Make Magic Items: At 1st level a cleric can scribe a scroll containing a spell he can cast. It costs 100 gp and 1 week time per level of the spell to scribe the scroll. At 5th level a cleric can create holy potions. The cleric must learn each potion ritual separately as though he were learning a spell. Time to create a potion is one day per 100 gp cost or portion thereof, as per the alchemist class ability. If a magical component is used to take the place of half the cost, the time to make the item is based on half the cost. At 9th level a cleric can make other magic items, such as magic swords, wands, rings, and miscellaneous items.

Turn/Command Undead: Good clerics can Turn undead, while Evil clerics can Turn or Control undead. This requires a roll of 2d6 against a base target number of 7. Subtract 2 from the roll for each hit die the target creature has above the level of the cleric or add 2 to the roll for every level the cleric has above the hit dice of the target. If the roll succeeds, the cleric Turns or Controls 2d6 hit dice of creatures (minimum one creature) of that type.

If the cleric is at a total bonus of +6 or more, the check is automatically successful. If his total bonus is +10 or more, the attempt is successful and the number of hit dice of creatures rolled are destroyed rather than Turned. Add 1 HD to the total hit dice of creatures destroyed for every point of bonus over +10.

If the roll is successful yet does not Turn/Control all the undead in a group, the cleric may try again against that group. If any attempt to Turn/Control a group fails, the cleric cannot re-try against that same group again for 24 hours.

An Evil cleric can Control undead. He may Control a total number of hit dice of undead creatures equal to twice his level. He may choose to Control undead rather than turn or destroy them. If he is at his limit and he wishes to Control new undead, he may select the undead that are lost to his Control as he successfully Controls the new undead. Intelligent, free-willed undead get a saving throw against the Control of the Evil cleric, first when Controlled, and then as though they were under the effects of a charm person spell, based on their Intelligence.

Lay on Hands/Dark Lightning: Good-aligned clerics cure wounds by spending 1 Spell Point to cure 1d8+1 damage, 2 points to cure 2d8+2, 3 points to cure 3d8+3, and so on. A cleric can spend no more Spell Points in this way in one laying on of hands than his level (1 point at 1st level, 2 points at 2nd level, and so on). Evil-aligned clerics can spend Spell Points in a similar fashion to create dark lightning to cause wounds, which has a range of 10’ per level of the cleric, and requires that the target make a saving throw against Wands (save for half damage).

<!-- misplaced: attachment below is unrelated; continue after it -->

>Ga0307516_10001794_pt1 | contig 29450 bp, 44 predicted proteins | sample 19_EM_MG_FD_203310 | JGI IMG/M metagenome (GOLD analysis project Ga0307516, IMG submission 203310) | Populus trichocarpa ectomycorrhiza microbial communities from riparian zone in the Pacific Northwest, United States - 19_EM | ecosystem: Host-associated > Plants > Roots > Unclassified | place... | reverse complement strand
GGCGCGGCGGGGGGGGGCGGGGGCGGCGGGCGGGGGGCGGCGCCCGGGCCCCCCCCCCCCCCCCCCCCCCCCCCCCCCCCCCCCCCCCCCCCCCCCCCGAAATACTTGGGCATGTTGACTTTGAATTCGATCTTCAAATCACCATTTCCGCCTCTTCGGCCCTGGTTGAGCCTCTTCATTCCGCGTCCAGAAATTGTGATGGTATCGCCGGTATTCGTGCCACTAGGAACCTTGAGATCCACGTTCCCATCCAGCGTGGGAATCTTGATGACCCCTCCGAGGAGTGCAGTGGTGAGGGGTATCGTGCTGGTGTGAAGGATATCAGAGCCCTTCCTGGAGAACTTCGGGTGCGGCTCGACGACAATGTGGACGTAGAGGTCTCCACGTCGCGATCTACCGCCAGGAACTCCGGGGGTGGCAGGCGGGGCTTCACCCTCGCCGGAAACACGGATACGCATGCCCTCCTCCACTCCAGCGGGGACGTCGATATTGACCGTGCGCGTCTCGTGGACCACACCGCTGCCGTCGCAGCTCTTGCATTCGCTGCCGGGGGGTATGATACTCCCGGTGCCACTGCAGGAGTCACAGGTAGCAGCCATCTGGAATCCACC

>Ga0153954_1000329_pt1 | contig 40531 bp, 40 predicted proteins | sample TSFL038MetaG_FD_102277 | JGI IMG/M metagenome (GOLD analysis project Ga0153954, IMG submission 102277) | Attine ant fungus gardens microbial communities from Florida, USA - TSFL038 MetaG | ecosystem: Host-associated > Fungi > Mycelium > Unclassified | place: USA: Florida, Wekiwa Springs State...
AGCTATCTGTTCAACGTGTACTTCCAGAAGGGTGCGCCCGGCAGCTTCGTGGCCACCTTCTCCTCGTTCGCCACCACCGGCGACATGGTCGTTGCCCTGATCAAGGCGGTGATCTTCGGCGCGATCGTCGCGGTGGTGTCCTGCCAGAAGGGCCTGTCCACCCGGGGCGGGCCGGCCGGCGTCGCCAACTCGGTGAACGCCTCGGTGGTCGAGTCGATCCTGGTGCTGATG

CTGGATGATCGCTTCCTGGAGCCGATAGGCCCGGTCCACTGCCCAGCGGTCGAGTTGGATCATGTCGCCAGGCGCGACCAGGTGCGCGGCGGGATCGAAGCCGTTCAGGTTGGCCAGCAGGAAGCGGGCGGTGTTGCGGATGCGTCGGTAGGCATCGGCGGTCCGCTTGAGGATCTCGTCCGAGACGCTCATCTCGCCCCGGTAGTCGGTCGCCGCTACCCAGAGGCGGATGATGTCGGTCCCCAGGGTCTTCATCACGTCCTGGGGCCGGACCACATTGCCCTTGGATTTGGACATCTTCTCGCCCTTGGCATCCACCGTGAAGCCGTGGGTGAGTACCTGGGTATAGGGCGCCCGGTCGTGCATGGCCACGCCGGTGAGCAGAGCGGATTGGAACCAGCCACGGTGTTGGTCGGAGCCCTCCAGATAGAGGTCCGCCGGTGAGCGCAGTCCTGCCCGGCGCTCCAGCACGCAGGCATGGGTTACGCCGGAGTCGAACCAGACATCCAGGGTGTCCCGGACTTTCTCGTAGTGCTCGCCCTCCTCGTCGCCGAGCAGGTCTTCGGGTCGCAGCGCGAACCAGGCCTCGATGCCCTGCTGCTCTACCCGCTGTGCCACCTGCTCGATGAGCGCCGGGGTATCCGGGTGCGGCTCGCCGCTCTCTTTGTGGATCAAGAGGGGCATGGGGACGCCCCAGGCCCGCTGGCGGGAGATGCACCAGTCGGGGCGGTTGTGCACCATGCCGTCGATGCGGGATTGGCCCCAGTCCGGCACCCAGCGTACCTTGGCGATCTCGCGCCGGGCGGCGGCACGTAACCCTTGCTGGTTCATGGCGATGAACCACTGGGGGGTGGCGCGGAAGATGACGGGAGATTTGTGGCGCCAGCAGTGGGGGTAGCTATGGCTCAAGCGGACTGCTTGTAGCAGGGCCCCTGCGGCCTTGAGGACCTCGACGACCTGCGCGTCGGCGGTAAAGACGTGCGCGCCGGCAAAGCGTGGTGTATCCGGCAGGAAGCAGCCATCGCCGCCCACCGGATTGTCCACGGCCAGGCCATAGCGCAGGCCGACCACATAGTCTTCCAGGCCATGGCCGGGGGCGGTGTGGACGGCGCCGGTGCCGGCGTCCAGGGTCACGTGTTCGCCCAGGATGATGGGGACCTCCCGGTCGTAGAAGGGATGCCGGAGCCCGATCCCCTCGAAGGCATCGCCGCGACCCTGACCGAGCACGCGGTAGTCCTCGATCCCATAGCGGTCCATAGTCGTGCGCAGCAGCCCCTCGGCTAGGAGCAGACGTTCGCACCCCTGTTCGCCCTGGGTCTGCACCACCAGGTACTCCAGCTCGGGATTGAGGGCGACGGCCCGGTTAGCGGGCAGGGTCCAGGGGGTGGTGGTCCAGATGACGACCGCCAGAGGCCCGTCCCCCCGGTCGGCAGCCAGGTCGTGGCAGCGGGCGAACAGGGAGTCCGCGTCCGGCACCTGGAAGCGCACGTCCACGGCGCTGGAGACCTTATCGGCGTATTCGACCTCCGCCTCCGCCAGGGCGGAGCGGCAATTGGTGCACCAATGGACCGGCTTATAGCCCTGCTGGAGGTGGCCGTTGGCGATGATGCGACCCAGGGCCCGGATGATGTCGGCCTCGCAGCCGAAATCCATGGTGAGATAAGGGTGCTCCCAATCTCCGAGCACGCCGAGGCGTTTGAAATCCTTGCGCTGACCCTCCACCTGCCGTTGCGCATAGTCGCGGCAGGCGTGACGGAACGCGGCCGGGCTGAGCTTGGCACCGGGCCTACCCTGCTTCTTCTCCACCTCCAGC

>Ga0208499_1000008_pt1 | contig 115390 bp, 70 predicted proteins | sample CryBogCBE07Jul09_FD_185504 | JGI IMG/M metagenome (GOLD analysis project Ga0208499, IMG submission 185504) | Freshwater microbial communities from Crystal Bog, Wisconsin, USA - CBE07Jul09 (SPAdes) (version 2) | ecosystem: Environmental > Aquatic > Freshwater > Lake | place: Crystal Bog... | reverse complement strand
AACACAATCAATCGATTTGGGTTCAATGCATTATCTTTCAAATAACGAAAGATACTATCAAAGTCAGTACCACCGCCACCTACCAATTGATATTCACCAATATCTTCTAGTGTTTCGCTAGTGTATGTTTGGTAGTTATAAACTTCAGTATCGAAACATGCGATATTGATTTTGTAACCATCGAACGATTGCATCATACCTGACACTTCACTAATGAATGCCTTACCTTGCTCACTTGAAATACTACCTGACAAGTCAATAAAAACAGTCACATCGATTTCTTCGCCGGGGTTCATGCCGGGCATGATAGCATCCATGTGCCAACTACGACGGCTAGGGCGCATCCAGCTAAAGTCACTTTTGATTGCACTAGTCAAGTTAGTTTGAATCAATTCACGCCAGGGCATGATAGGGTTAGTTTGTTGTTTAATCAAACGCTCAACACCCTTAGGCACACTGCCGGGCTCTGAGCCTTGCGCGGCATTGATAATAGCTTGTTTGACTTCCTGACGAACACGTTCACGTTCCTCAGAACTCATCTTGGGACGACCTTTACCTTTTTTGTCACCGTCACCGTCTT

Divine Favor: A cleric earns Divine Favor by performing deeds above and beyond the normal call of duty to his faith. A Good cleric goes on crusade against Evil, heals the sick, feeds the poor, proselytizes the heathen, and so forth, beyond the every day shepherding of the flock and tending to ritual. Evil clerics do the same, only in reverse: they go on crusade against Good, cause wounds and pain, starve the innocent, forcibly convert the enemy, and so forth. Good clerics can sacrifice wealth; Evil clerics can sacrifice wealth and the lives of the innocent. In any rate, each cleric builds up points of Divine Favor, as adjudicated by the Judge. You can also lose Divine Favor by eschewing your basic duties as a cleric, performing minor or major transgressions, or otherwise failing to give your all in the name of your deity. If you ever fall below one point of Divine Favor, you lose all your cleric abilities until you successfully perform a quest in the name of your deity.

Whenever a cleric needs a miracle, either because he is out of Spell Points or because he needs something done that is beyond his spell casting ability or above and beyond spell casting in general, he may call for a Divine Favor roll. You roll percentile dice against your Divine Favor score. If you roll less than or equal to your Divine Favor, you get what you asked for; if you roll above your Divine Favor roll, your deity grants you no help and you are on your own. There is, however, a cost if you succeed. Normally, your successful roll is your new Divine Favor score. However, the minimal cost in Divine Favor is equal to the level of the spell, plus a number of points equal to the difference between your level and the minimum level to cast the spell (if it is normally beyond your power). If the request is something beyond spell casting ability, the Judge will tell you what the cost is…

1st Level Cleric Spells
At 1st level a cleric has detect evil, detect magic, and two other random 1st level spells in his prayer book, plus one additional random spell per bonus spell. The additional spells known by the cleric are determined randomly from the following table:

Aid: This spell grants the target touched (which may be the caster) a +1 bonus to morale, a +1 bonus to hit, a +1 bonus to damage, and a +1 bonus to saving throws. He also gains 5 bonus hit points, which are the first to be lost. The spell lasts for one turn. If the bonus hit points are lost through damage, they are not regained through application of the laying on of hands.